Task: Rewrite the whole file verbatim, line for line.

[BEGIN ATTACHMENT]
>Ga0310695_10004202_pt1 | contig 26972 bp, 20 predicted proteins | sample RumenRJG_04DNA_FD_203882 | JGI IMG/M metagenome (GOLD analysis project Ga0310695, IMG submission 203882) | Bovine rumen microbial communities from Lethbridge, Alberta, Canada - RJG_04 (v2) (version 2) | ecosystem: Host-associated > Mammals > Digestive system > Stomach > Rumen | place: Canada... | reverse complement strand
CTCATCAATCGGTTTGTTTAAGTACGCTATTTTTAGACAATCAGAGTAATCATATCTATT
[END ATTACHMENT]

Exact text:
>Ga0310695_10004202_pt1 | contig 26972 bp, 20 predicted proteins | sample RumenRJG_04DNA_FD_203882 | JGI IMG/M metagenome (GOLD analysis project Ga0310695, IMG submission 203882) | Bovine rumen microbial communities from Lethbridge, Alberta, Canada - RJG_04 (v2) (version 2) | ecosystem: Host-associated > Mammals > Digestive system > Stomach > Rumen | place: Canada... | reverse complement strand
CTCATCAATCGGTTTGTTTAAGTACGCTATTTTTAGACAATCAGAGTAATCATATCTATT